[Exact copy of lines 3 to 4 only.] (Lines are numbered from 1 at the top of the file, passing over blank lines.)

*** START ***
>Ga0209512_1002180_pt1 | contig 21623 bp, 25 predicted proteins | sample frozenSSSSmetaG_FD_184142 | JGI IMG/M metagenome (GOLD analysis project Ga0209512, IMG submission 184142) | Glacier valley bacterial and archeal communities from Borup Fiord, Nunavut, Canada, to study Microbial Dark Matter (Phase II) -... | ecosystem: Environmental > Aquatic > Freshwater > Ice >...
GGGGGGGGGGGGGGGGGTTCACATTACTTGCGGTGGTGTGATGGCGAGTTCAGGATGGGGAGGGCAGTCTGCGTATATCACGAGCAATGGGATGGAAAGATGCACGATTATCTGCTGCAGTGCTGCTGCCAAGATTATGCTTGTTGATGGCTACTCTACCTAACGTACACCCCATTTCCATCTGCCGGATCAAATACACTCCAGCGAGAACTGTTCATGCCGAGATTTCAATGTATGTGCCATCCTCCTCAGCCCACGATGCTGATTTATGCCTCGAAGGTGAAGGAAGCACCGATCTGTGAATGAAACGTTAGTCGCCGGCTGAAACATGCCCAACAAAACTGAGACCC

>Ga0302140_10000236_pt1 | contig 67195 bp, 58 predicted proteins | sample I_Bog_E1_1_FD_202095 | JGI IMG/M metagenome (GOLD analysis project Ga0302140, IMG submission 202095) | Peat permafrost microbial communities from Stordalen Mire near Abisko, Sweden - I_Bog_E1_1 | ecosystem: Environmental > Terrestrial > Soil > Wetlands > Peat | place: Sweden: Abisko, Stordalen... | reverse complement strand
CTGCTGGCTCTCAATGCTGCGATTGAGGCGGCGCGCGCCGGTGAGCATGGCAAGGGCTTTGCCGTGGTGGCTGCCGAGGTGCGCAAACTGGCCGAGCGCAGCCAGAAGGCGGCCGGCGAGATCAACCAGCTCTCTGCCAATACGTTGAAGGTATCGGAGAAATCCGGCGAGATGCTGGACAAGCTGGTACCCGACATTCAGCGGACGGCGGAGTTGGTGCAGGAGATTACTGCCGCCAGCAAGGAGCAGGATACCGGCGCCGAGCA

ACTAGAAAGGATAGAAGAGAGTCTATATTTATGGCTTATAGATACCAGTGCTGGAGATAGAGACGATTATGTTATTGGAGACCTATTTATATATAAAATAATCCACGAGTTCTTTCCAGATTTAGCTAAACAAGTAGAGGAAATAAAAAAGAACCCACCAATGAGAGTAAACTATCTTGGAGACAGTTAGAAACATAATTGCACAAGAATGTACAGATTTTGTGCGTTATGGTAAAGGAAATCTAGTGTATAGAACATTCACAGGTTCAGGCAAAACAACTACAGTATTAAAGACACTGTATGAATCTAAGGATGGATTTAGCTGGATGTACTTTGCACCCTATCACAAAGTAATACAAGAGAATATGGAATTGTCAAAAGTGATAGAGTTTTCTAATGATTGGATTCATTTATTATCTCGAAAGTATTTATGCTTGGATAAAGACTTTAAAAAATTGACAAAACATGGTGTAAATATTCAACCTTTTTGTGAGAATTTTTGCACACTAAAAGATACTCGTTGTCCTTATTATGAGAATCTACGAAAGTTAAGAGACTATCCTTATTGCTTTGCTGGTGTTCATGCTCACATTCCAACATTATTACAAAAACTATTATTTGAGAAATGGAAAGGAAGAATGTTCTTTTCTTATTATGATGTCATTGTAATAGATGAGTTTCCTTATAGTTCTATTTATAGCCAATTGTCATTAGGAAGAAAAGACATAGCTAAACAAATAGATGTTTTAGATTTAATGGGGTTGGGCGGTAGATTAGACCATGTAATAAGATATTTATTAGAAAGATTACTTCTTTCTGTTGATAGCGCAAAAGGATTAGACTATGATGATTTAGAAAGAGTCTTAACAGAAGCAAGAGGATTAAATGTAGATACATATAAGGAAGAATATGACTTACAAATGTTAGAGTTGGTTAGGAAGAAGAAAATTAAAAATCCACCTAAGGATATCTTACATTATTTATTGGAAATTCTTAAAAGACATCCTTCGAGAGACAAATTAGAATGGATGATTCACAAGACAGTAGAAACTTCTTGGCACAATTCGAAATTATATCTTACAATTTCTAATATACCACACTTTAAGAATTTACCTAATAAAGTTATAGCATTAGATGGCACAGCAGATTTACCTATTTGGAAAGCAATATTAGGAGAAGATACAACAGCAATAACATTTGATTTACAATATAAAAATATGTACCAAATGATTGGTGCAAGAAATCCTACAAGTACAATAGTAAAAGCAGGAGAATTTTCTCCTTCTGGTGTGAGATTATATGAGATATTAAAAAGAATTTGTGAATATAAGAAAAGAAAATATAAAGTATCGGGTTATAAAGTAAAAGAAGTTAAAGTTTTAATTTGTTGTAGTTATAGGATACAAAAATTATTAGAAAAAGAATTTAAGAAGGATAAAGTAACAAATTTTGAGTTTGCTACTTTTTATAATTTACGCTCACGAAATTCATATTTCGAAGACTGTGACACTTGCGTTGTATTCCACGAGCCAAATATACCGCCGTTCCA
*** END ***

>Ga0302140_10000236_pt1 | contig 67195 bp, 58 predicted proteins | sample I_Bog_E1_1_FD_202095 | JGI IMG/M metagenome (GOLD analysis project Ga0302140, IMG submission 202095) | Peat permafrost microbial communities from Stordalen Mire near Abisko, Sweden - I_Bog_E1_1 | ecosystem: Environmental > Terrestrial > Soil > Wetlands > Peat | place: Sweden: Abisko, Stordalen... | reverse complement strand
CTGCTGGCTCTCAATGCTGCGATTGAGGCGGCGCGCGCCGGTGAGCATGGCAAGGGCTTTGCCGTGGTGGCTGCCGAGGTGCGCAAACTGGCCGAGCGCAGCCAGAAGGCGGCCGGCGAGATCAACCAGCTCTCTGCCAATACGTTGAAGGTATCGGAGAAATCCGGCGAGATGCTGGACAAGCTGGTACCCGACATTCAGCGGACGGCGGAGTTGGTGCAGGAGATTACTGCCGCCAGCAAGGAGCAGGATACCGGCGCCGAGCA